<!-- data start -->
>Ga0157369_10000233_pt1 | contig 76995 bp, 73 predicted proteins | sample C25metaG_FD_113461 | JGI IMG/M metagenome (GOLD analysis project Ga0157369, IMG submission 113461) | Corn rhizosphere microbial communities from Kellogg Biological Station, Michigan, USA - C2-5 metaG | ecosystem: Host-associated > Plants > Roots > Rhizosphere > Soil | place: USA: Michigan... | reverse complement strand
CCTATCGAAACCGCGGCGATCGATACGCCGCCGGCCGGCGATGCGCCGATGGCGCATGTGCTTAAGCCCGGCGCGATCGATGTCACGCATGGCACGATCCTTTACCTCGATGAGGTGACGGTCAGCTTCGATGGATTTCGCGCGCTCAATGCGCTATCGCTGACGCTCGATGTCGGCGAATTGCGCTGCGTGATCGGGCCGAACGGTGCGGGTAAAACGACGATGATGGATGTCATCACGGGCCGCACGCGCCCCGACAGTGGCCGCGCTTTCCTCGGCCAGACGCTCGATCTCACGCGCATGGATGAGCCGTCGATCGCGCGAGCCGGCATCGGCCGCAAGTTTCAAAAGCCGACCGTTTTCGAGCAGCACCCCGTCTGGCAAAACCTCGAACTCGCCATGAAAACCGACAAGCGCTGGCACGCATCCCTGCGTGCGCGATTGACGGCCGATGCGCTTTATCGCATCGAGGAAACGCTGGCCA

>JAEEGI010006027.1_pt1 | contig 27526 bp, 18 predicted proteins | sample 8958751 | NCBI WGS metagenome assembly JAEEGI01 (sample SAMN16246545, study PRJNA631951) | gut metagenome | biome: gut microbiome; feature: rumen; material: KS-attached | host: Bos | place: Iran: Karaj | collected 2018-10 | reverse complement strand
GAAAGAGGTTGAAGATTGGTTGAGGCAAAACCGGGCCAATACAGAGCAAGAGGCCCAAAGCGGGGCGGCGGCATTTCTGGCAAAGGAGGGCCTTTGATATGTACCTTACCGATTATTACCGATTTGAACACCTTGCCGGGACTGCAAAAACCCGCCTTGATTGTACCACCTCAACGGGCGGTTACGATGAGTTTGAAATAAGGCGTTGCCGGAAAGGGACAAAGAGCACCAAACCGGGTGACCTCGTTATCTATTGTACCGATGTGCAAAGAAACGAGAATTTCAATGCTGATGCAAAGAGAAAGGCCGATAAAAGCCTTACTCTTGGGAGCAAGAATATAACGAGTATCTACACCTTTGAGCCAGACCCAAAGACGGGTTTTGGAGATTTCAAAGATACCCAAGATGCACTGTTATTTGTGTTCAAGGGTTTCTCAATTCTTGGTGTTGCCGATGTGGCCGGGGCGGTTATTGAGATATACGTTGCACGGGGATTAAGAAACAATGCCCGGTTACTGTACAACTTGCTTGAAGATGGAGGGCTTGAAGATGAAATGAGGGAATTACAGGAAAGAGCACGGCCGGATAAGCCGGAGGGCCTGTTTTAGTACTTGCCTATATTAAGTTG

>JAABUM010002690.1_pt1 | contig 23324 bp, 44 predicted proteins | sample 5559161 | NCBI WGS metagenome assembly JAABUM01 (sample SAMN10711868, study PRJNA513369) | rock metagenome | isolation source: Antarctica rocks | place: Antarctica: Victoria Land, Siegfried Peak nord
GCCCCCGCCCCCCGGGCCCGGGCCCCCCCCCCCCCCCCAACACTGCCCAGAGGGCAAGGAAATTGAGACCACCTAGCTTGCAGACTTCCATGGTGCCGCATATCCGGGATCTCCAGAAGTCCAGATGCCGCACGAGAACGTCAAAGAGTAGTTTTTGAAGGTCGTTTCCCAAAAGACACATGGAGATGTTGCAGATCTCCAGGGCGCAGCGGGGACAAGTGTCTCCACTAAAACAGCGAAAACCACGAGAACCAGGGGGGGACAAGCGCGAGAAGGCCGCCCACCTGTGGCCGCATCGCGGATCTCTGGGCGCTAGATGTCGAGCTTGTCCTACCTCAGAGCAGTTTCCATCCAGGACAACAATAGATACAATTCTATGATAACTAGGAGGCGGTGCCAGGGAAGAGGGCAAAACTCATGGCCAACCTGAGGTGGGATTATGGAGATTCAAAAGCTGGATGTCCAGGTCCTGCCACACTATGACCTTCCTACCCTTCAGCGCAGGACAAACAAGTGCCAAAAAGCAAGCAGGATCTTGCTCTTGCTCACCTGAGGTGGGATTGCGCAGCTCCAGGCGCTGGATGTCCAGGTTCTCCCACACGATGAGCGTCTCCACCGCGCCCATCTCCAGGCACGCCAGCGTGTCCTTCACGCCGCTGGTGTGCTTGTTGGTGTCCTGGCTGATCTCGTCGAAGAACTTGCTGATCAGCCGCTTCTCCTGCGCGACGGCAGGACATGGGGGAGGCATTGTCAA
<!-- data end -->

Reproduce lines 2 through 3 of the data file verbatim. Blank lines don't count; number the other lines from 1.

CCTATCGAAACCGCGGCGATCGATACGCCGCCGGCCGGCGATGCGCCGATGGCGCATGTGCTTAAGCCCGGCGCGATCGATGTCACGCATGGCACGATCCTTTACCTCGATGAGGTGACGGTCAGCTTCGATGGATTTCGCGCGCTCAATGCGCTATCGCTGACGCTCGATGTCGGCGAATTGCGCTGCGTGATCGGGCCGAACGGTGCGGGTAAAACGACGATGATGGATGTCATCACGGGCCGCACGCGCCCCGACAGTGGCCGCGCTTTCCTCGGCCAGACGCTCGATCTCACGCGCATGGATGAGCCGTCGATCGCGCGAGCCGGCATCGGCCGCAAGTTTCAAAAGCCGACCGTTTTCGAGCAGCACCCCGTCTGGCAAAACCTCGAACTCGCCATGAAAACCGACAAGCGCTGGCACGCATCCCTGCGTGCGCGATTGACGGCCGATGCGCTTTATCGCATCGAGGAAACGCTGGCCA

>JAEEGI010006027.1_pt1 | contig 27526 bp, 18 predicted proteins | sample 8958751 | NCBI WGS metagenome assembly JAEEGI01 (sample SAMN16246545, study PRJNA631951) | gut metagenome | biome: gut microbiome; feature: rumen; material: KS-attached | host: Bos | place: Iran: Karaj | collected 2018-10 | reverse complement strand